How to Get Rid of Fringing After Extraction
Making selections in Photoshop is not the easiest thing. Even when a selection is good, there is often an outline around the subject you have extracted, like a white fringing.
There are a couple of things you can do to overcome this. I will use the images below, which are from Pixabay, so you can download them yourself and practice with them.
Before and after – notice the hair:
To start, I made a rough selection of the woman in the image, using the Quick Selection Tool.
I refined this using Select & Mask, which is a feature brought out with CC 2015.5
I added the forest image underneath the extracted woman.
The selection itself is pretty good, but you can clearly see white fringing around the edge and this is especially notable on her hair.
There is an option in Photoshop to help overcome this. Go to the Layer Menu, down to Matting, and then select Defringe.
An option box appears where you can put in a pixel value for defringing. I usually try anything from 5-20 pixels. For this example I am going to try 20.
If you compare the image below to Image 4, above, you can see that this has helped to remove some of the white.
To refine things I make use of Blend Modes. If a layer is set to Multiply Blend Mode it will essentially knock out white pixels in an image. We can see this if we duplicate our extracted woman layer and set it to Multiply.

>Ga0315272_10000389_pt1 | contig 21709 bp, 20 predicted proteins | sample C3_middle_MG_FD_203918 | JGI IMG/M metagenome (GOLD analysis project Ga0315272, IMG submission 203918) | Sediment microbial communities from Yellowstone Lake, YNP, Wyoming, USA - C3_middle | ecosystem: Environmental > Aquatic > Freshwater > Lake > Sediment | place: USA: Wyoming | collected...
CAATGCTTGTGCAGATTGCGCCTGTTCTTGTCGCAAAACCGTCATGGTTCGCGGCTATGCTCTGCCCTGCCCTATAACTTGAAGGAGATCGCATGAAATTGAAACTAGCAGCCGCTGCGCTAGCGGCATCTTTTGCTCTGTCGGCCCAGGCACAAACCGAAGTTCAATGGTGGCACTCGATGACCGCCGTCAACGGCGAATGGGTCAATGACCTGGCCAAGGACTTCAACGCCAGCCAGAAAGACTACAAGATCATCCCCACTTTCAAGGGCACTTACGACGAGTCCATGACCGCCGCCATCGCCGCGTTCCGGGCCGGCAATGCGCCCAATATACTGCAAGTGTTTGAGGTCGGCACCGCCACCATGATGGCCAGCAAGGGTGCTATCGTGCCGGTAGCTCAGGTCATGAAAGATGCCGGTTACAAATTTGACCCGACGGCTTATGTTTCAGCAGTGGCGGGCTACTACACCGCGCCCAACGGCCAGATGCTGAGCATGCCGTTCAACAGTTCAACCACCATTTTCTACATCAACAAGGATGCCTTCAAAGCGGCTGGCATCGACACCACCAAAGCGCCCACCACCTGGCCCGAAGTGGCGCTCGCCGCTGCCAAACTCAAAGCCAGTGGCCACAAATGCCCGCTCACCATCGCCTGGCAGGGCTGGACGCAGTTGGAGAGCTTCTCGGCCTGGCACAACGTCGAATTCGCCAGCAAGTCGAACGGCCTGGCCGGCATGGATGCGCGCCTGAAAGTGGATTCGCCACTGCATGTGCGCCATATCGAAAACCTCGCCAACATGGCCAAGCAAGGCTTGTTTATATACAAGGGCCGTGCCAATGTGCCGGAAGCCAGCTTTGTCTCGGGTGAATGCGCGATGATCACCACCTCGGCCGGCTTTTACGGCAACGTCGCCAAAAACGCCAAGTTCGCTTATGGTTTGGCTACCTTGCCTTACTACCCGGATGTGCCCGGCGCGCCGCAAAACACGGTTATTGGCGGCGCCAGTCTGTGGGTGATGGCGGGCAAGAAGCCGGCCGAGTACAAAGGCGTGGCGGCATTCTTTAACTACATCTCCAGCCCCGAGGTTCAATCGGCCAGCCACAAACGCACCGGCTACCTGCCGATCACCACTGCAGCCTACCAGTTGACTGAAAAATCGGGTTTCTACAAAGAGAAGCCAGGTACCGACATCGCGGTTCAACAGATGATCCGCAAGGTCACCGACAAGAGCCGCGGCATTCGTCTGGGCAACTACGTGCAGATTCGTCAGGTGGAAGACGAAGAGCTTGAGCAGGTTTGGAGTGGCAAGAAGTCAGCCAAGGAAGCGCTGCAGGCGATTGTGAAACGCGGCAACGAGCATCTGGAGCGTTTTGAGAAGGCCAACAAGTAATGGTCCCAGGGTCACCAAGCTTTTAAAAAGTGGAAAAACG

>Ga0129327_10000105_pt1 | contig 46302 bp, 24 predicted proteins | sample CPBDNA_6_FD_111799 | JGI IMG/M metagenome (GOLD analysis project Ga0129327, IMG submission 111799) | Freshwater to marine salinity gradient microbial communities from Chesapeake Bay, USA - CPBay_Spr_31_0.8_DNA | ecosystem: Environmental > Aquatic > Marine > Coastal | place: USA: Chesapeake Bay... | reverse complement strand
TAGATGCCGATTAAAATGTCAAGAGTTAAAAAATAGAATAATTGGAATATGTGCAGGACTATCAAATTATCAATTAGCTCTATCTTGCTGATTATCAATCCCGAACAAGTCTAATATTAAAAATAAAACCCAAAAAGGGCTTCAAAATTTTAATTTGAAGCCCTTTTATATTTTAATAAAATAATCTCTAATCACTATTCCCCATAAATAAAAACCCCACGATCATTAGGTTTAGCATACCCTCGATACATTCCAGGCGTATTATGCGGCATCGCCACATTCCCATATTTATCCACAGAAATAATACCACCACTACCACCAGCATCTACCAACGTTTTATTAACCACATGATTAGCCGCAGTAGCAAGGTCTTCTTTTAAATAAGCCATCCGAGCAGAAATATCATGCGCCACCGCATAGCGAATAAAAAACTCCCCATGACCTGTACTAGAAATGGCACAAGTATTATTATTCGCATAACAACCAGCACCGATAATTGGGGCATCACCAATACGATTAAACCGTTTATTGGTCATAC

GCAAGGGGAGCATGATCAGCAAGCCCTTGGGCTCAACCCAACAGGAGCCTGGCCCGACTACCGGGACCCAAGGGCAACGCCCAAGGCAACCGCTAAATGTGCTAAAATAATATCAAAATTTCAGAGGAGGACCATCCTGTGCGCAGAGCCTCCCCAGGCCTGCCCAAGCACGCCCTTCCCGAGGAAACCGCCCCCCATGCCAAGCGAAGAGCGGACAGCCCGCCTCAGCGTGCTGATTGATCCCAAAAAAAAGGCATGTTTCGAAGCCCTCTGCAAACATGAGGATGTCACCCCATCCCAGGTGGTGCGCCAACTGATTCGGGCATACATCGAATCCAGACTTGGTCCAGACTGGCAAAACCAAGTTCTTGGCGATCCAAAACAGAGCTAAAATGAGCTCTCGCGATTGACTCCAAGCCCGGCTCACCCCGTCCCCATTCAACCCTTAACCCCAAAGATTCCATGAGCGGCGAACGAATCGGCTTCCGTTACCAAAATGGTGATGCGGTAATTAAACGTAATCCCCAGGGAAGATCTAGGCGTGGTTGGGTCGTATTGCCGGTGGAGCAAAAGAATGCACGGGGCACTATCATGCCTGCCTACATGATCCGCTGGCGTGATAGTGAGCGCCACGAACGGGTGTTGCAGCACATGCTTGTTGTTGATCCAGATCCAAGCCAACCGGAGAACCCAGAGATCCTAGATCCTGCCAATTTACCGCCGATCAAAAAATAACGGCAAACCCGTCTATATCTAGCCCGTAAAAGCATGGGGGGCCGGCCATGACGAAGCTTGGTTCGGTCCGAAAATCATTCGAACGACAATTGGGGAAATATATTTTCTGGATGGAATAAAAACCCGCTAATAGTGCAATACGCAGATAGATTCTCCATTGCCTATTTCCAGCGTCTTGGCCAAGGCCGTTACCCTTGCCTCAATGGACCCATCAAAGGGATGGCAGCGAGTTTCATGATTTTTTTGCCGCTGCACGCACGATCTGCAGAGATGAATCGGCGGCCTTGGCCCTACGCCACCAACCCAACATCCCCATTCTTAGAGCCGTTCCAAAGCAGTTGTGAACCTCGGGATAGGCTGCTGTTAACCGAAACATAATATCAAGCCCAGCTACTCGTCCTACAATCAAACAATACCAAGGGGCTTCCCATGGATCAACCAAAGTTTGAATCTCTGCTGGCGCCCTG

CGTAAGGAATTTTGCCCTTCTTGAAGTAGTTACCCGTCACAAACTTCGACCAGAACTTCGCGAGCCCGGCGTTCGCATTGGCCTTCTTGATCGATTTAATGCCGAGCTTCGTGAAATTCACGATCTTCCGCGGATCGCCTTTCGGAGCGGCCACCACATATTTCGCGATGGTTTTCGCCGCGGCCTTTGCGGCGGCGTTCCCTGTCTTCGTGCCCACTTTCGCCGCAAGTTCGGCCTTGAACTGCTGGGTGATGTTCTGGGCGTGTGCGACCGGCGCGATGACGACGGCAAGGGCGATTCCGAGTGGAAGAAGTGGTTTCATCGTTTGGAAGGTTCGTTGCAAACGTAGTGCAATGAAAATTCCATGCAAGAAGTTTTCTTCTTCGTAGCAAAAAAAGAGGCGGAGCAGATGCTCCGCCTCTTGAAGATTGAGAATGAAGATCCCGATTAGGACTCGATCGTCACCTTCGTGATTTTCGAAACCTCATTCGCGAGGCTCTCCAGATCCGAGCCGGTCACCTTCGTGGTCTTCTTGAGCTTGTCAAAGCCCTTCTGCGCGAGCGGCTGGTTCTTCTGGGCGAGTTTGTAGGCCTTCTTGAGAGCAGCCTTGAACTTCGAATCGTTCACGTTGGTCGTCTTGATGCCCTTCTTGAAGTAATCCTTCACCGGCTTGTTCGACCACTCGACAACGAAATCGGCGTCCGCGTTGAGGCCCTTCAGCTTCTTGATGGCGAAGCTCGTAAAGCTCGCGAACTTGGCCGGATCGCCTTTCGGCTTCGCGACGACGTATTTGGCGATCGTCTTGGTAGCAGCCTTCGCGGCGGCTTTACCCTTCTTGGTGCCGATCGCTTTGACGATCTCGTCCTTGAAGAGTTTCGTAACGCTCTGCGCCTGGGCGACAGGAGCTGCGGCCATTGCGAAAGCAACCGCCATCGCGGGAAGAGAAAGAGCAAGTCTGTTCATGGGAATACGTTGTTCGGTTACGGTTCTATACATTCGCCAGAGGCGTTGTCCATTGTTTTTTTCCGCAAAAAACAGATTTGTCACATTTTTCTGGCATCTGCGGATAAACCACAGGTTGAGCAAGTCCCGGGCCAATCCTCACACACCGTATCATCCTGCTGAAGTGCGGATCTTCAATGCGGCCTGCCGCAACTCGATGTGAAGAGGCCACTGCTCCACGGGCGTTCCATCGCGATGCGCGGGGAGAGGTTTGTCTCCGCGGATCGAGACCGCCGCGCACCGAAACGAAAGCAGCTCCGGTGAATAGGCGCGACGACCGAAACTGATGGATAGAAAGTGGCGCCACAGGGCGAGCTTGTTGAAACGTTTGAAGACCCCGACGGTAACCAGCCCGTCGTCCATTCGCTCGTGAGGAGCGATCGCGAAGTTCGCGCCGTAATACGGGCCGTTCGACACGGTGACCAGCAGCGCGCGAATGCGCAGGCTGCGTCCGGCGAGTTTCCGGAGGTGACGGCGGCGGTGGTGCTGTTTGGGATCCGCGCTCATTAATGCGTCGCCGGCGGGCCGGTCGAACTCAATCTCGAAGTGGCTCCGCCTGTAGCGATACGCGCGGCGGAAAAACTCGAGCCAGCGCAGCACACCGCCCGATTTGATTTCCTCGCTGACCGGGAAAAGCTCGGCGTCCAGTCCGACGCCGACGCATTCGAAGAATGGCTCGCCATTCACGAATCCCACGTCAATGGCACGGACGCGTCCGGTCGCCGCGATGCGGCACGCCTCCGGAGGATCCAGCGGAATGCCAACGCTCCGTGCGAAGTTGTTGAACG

The trick here is to have 2 copies of your extracted image. One in Normal Blend Mode and the one below in Multiply Blend Mode. Then add a Layer Mask to the top layer. On this layer mask, use a soft black brush to paint over any remaining white fringing. You may have to alter the opacity of your brush. I used an opacity of about 50% for most of the image.
Taking a closer look, you can see that the white fringing has now been removed.
Important: If you are extracting an image from a dark background you may find black fringing. In this case use Screen Blend Mode instead of Multiply, since Screen Blend ignores black pixels.
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